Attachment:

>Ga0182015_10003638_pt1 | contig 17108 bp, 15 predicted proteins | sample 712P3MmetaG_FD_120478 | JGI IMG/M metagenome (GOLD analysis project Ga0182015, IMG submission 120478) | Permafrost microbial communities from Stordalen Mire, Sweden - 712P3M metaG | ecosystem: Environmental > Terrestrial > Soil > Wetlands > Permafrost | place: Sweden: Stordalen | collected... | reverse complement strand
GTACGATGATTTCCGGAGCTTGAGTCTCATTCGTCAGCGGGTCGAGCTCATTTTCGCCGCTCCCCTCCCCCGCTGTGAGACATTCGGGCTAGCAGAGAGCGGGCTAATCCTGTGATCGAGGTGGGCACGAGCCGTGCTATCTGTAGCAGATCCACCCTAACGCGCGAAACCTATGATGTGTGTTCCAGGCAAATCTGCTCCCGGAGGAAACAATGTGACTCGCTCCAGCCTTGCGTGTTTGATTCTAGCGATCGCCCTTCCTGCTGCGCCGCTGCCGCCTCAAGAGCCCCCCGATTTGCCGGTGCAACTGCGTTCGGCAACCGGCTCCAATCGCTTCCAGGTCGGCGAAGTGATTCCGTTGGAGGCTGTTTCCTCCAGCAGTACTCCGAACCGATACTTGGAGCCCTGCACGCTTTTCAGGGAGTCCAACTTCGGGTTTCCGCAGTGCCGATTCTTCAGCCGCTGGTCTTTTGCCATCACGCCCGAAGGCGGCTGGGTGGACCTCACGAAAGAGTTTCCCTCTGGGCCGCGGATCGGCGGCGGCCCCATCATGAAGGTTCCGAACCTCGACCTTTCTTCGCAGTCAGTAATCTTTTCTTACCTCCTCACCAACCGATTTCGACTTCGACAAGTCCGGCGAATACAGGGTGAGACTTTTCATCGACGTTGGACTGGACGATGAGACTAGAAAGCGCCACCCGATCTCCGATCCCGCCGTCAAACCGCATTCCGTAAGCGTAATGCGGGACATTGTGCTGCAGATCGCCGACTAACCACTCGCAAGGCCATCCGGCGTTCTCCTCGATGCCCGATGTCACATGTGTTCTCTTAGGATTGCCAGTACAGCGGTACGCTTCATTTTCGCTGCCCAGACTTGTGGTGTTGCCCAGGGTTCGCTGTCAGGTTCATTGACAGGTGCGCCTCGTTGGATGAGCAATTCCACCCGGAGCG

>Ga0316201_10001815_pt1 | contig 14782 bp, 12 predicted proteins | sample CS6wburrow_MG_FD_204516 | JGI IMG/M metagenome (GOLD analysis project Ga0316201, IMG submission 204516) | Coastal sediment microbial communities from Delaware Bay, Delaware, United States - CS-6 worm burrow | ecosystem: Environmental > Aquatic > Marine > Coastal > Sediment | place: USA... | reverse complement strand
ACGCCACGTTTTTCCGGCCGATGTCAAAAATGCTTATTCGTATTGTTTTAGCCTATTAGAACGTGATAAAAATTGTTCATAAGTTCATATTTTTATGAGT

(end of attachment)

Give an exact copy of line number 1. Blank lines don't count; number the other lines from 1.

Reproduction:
>Ga0182015_10003638_pt1 | contig 17108 bp, 15 predicted proteins | sample 712P3MmetaG_FD_120478 | JGI IMG/M metagenome (GOLD analysis project Ga0182015, IMG submission 120478) | Permafrost microbial communities from Stordalen Mire, Sweden - 712P3M metaG | ecosystem: Environmental > Terrestrial > Soil > Wetlands > Permafrost | place: Sweden: Stordalen | collected... | reverse complement strand